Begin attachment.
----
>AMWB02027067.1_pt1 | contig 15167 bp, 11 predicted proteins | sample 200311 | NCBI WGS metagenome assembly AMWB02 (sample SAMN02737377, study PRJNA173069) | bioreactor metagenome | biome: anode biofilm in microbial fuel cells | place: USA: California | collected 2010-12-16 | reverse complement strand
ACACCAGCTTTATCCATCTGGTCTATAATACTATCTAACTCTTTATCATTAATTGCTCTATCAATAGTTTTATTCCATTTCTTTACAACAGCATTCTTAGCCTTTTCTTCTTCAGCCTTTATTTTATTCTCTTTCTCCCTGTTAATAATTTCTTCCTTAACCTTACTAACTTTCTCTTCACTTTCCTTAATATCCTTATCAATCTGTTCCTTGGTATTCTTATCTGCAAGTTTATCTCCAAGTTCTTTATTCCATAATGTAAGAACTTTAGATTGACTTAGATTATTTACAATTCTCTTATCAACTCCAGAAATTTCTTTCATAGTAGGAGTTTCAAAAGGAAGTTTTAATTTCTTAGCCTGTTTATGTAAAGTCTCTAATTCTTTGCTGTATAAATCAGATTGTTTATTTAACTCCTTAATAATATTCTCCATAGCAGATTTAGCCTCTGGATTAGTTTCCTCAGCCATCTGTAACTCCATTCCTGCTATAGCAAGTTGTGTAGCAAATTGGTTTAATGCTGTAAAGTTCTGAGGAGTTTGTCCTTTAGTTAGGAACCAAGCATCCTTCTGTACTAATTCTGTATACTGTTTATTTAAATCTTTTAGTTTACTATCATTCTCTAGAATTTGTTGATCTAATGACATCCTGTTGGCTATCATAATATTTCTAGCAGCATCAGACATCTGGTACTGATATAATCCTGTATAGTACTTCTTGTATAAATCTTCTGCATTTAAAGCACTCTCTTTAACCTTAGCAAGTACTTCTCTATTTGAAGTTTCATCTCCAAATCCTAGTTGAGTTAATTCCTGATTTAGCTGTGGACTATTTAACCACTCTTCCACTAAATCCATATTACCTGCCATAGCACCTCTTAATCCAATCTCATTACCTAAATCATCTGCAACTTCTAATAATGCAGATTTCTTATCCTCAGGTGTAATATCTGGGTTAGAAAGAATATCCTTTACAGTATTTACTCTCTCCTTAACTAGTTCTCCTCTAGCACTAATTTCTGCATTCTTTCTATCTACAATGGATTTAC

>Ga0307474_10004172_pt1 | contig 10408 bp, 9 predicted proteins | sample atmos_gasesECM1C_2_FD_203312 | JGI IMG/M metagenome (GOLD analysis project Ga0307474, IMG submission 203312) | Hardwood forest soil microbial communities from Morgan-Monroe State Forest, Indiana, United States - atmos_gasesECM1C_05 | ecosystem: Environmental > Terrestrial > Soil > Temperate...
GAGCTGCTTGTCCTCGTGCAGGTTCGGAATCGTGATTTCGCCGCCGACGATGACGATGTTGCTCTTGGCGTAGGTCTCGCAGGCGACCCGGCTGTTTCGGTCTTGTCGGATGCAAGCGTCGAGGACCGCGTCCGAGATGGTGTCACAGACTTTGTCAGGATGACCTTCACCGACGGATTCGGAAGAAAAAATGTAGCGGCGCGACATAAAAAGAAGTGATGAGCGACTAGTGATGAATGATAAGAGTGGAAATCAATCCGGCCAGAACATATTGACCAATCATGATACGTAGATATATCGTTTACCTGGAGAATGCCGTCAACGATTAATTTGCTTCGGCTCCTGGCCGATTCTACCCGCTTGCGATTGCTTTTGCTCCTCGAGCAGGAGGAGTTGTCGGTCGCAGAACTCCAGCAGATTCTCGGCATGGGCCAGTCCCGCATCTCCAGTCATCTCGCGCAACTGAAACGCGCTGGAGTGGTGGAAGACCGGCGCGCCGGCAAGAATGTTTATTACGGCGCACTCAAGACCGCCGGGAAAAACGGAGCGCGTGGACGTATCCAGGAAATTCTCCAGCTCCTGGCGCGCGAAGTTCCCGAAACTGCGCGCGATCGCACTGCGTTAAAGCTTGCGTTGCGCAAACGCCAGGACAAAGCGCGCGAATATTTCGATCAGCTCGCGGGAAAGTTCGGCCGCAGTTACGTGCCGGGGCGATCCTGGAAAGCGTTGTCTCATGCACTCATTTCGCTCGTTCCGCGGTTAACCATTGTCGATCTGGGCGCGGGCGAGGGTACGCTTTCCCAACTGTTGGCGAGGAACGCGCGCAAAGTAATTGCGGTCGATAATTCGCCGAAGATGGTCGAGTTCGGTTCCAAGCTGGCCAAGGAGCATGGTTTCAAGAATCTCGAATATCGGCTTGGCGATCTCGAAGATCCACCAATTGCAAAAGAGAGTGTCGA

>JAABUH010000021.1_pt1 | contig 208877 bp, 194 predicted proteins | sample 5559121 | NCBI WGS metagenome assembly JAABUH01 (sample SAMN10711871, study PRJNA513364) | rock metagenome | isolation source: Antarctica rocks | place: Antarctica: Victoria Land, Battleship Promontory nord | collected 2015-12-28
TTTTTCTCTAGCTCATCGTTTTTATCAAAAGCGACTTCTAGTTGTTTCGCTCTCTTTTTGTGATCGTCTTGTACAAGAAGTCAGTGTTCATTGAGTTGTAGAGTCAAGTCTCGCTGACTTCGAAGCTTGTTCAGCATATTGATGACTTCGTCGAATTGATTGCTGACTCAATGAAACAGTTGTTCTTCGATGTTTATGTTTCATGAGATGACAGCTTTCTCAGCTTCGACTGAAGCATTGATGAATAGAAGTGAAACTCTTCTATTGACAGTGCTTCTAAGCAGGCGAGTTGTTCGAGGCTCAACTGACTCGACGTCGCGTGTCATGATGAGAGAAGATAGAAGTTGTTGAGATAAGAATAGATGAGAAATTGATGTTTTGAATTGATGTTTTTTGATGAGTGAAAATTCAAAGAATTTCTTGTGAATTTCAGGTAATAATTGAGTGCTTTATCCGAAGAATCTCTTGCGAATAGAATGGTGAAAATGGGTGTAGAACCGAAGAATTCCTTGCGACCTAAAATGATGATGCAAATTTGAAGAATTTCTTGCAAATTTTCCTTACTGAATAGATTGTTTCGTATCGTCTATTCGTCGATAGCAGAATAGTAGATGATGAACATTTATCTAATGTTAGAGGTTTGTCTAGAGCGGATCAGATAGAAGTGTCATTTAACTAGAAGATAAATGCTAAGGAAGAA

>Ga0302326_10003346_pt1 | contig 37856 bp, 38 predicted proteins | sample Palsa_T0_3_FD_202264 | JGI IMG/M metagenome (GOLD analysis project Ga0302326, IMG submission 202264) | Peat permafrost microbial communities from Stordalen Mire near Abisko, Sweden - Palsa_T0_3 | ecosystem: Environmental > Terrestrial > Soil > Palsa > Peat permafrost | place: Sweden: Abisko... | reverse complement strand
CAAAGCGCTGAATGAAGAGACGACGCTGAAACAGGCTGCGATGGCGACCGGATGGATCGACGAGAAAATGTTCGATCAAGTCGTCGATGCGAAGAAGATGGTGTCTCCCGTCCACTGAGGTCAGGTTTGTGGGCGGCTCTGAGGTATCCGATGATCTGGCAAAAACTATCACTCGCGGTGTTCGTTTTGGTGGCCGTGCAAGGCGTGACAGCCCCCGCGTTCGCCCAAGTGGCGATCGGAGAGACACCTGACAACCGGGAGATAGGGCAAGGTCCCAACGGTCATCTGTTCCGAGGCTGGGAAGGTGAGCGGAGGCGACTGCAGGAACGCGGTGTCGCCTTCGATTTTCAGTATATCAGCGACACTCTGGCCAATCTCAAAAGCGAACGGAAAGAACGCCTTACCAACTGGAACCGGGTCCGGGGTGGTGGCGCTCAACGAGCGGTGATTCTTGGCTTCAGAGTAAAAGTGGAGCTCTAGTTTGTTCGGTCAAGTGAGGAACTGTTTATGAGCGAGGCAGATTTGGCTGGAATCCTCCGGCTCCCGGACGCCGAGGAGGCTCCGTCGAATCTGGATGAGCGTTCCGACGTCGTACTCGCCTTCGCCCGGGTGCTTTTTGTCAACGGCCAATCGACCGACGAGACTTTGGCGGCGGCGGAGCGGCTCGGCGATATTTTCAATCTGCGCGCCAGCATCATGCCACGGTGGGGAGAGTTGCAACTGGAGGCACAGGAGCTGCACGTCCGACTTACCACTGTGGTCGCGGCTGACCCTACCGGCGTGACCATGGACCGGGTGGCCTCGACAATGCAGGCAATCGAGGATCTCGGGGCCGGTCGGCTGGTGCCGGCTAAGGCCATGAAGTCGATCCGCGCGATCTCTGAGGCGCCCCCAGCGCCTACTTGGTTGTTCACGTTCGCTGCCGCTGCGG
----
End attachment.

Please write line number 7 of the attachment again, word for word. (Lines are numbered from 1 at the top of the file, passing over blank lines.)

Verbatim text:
>Ga0302326_10003346_pt1 | contig 37856 bp, 38 predicted proteins | sample Palsa_T0_3_FD_202264 | JGI IMG/M metagenome (GOLD analysis project Ga0302326, IMG submission 202264) | Peat permafrost microbial communities from Stordalen Mire near Abisko, Sweden - Palsa_T0_3 | ecosystem: Environmental > Terrestrial > Soil > Palsa > Peat permafrost | place: Sweden: Abisko... | reverse complement strand